Even taking into consideration the generally angry tone of public discourse these days, it’s curiously refreshing to read an artist’s statement that centers around the claim, “art is dead.” And while Paul Hansen goes on to clarify that “art form is everywhere” — including a painted door, a well-swept floor, a rocking chair, and sanding with the grain — he’s not shy about professing that “the combination of years of breathing paint fumes and Viking DNA has brought us to my next show, the ‘Angry House Painter.'”
The solo-show installation of that name takes to the walls of Shrewsbury’s Guild of Creative Art beginning tonight, ushering in an artful interlude that also boasts the continuation of some fascinating featured shows at Detour Gallery and the Monmouth Museum.
It’s an event that regularly draws the participation of nearly 100 area artists, and a display that boasts an inventory of more than 600 creative works in a myriad of media.
Going up in Rumson this weekend for its sixth annual edition — the fourth since making a well-received move to the Labor Day holiday interlude — the festival known as the Canterbury Art Show…a Tapestry of the Arts is also a forum in which several of the artists put themselves on live-action display, and in which the grandest work of art just might be the host venue itself.
In an age of “alternative facts,” it’s worth remembering that artistically inclined individuals have been documenting their own alternative realities for eons, and the coming weekend offers more evidence that the gallery spaces of the Greater Red Bank Green are a prime hang for artists from scattered points on the real-to-unreal spectrum.
Vacation time is somehow never downtime for Red Bank-area artists and the spaces whose walls they festoon, and the mid-August interlude remains a busy one for visual creatives, with a number of exhibits opening or ongoing at venues around the Greater Green (even one that’s technically closed for the season).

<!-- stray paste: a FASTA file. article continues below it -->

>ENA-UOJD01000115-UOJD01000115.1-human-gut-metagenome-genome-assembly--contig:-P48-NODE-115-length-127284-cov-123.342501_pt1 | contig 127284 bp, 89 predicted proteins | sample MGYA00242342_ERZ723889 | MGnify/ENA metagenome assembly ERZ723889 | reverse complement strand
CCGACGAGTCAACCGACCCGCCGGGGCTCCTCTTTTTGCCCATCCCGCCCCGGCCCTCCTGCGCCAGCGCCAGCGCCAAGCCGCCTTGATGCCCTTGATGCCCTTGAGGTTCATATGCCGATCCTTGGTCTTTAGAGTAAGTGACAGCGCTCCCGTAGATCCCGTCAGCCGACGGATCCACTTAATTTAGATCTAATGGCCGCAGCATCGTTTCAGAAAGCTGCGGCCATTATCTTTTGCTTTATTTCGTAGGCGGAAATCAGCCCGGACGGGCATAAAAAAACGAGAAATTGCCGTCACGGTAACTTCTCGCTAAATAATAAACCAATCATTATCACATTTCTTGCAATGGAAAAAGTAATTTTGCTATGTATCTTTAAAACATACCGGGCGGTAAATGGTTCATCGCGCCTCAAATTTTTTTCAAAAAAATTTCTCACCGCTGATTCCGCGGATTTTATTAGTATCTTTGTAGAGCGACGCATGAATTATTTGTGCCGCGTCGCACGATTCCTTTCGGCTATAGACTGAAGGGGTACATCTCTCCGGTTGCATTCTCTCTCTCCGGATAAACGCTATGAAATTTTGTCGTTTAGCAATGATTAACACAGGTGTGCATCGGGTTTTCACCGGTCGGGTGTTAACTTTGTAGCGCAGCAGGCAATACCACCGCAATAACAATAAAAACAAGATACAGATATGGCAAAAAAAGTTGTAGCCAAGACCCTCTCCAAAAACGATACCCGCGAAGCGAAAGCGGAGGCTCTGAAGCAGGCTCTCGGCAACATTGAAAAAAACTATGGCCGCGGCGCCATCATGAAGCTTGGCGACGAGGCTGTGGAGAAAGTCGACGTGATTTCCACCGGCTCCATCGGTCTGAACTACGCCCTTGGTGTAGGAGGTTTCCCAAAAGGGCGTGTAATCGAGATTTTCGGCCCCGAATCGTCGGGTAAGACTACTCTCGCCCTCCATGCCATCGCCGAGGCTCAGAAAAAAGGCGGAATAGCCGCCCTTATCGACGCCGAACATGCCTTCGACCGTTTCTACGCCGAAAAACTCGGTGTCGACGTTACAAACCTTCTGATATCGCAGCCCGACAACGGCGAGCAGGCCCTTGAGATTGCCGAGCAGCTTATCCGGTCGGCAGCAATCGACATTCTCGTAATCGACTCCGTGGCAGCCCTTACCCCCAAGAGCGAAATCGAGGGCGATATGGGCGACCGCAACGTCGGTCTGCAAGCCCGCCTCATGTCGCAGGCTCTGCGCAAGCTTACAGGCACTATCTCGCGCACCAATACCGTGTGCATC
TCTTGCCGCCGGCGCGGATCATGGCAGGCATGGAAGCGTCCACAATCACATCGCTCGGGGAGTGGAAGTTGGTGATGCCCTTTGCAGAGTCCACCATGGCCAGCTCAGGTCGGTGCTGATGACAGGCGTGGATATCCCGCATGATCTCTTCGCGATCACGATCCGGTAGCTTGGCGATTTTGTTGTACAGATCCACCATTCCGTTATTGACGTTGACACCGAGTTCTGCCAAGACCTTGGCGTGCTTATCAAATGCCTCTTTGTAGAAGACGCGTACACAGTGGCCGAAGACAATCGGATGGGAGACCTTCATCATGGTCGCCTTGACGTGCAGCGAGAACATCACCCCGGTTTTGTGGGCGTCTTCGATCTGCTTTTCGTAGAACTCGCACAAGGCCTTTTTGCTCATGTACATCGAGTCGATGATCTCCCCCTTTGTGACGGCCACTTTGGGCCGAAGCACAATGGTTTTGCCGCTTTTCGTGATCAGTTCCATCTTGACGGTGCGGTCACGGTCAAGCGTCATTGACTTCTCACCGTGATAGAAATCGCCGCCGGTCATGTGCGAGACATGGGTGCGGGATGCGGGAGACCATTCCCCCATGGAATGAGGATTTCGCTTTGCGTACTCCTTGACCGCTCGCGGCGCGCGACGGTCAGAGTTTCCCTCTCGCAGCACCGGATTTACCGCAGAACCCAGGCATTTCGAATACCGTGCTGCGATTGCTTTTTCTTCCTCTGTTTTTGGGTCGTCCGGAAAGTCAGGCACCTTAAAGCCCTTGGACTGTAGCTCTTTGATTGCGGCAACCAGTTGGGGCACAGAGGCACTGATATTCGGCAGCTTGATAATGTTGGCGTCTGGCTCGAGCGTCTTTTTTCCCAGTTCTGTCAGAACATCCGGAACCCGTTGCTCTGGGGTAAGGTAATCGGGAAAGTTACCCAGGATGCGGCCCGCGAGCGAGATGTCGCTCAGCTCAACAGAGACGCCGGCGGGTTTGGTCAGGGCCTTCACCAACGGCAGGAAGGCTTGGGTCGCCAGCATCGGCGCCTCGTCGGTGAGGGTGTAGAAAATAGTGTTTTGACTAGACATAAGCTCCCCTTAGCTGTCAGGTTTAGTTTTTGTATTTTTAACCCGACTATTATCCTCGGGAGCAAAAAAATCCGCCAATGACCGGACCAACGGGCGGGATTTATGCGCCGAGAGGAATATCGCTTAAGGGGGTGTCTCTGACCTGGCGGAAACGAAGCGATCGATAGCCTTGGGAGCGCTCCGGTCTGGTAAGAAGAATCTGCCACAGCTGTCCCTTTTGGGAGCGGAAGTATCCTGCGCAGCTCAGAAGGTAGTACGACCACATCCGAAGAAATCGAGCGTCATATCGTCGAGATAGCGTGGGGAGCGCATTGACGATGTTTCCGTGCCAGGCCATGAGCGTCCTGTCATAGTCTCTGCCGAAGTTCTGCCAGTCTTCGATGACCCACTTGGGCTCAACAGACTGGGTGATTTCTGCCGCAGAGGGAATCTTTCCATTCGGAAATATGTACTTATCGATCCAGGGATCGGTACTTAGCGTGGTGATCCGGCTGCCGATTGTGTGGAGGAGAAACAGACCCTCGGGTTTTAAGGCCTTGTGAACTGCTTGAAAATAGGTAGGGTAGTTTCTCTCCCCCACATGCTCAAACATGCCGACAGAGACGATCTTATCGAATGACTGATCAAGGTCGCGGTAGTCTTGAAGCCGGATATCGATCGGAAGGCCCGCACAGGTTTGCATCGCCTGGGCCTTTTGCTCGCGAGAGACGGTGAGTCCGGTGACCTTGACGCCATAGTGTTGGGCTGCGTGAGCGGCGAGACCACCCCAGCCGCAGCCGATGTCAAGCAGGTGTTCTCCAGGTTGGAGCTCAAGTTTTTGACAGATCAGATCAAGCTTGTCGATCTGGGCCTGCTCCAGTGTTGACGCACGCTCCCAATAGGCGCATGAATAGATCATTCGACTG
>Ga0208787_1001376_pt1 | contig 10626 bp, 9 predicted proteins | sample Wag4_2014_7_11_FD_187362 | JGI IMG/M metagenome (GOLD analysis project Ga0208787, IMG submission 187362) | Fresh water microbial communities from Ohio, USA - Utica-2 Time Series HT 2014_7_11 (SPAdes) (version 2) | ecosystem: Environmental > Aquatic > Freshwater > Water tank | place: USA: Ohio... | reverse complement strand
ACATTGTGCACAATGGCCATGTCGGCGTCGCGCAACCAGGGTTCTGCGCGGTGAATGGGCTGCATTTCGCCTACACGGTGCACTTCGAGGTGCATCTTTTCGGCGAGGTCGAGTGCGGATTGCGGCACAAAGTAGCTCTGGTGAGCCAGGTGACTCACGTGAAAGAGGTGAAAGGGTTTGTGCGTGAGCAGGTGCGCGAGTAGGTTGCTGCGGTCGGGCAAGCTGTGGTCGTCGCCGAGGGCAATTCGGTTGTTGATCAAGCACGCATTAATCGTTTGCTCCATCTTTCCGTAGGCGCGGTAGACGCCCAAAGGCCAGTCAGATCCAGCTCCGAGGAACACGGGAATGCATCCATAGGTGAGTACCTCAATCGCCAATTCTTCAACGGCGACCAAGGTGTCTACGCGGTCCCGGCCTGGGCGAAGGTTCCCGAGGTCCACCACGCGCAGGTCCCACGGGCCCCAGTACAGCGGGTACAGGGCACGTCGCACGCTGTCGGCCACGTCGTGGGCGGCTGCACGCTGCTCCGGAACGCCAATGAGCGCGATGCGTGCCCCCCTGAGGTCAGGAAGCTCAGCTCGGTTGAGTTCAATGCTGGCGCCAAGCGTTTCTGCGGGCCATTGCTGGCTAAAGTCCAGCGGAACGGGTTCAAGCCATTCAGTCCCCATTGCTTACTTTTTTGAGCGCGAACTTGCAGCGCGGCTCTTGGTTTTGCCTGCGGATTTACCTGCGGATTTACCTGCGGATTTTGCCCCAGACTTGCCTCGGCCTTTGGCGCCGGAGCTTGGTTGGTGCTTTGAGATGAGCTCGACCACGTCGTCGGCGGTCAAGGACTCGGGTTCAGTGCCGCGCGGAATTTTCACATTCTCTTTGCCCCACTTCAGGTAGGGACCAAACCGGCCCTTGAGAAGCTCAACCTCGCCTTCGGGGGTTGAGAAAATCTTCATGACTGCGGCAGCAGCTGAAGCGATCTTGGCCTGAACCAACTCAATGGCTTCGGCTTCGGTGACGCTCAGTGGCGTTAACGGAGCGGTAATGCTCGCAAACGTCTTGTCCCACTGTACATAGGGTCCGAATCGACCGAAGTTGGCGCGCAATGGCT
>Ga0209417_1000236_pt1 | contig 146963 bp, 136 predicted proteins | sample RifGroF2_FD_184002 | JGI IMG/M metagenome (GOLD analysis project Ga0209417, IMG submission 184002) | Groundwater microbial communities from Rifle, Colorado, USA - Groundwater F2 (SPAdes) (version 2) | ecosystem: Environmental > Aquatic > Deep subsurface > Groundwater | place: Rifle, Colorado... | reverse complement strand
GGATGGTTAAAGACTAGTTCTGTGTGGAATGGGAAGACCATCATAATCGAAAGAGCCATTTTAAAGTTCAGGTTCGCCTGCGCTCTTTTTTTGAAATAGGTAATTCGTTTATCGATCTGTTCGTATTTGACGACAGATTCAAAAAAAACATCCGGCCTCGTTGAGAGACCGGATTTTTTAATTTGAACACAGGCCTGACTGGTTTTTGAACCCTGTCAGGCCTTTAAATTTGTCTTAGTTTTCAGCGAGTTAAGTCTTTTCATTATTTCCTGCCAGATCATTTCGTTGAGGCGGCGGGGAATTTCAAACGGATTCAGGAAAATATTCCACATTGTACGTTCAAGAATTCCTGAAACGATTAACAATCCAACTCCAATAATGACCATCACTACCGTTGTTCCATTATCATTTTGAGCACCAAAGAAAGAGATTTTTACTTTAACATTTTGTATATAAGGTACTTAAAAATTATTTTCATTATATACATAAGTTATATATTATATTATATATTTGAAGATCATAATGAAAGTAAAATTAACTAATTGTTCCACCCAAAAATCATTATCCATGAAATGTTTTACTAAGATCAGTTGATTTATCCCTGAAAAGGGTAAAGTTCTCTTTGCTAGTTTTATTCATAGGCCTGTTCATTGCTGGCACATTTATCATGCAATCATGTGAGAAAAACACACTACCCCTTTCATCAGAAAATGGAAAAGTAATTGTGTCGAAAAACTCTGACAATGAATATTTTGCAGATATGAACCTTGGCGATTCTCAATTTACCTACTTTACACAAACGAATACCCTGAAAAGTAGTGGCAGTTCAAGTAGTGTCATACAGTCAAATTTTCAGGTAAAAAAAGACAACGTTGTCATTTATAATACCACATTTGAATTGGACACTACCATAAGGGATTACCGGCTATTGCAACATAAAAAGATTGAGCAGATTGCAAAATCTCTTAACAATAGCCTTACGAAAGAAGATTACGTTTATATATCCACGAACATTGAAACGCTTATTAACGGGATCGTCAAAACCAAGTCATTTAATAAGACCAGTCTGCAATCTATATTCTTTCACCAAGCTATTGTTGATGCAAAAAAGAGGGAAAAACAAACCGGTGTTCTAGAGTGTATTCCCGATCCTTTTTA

“It doesn’t take long to figure out that I love brilliant color once you have viewed a few of my paintings,” says Edy Ottesen. “But, I can slip off the wagon sometimes and go all greys and monochromatic.”
A Brooklyn-bred painter who divides her time between Red Bank and Boca Raton, Florida, Ottesen is one of several locally connected creative women who now and then assemble to display their wares in a group-show setting — and beginning with an opening reception this Wednesday evening, the “gang of four” will join forces for an eighth consecutive year with “Now and Then,” the latest in a series of art installations at Red Bank’s Oyster Point Hotel. Read More
He refers to his creations as “Urban Industrial Futuristic Cave Paintings” — a time-tripping, tale-spinning body of work that’s supercharged with elements of cityscape murals, colorful commercial art, cheerfully appropriated characters from classic cartoons and recurring icons like the “Urban Ghost” that lends its house-haunting imprimatur to his large mixed-media canvases.
A native of Michigan and a graduate of Parsons School of Design, Ron Haywood Jones becomes the latest in a series of attention-compelling creatives to be given a solo show spotlight at Red Bank’s Detour Gallery, beginning with an opening reception Saturday evening.
A colorful new mural bloomed to life on the Catherine Street wall of Kitch Organic restaurant in Red Bank over the weekend.
Executed by local children — and some adults who pulled a couple of all-nighters — the mural promotes two cultural events: the Indie Street Film Festival, which returns to town for a four-day run starting July 26; and the Crossing Borders Festival, featuring five days of free-admission Latino-flavored plays and food at the Two River Theater beginning August 2.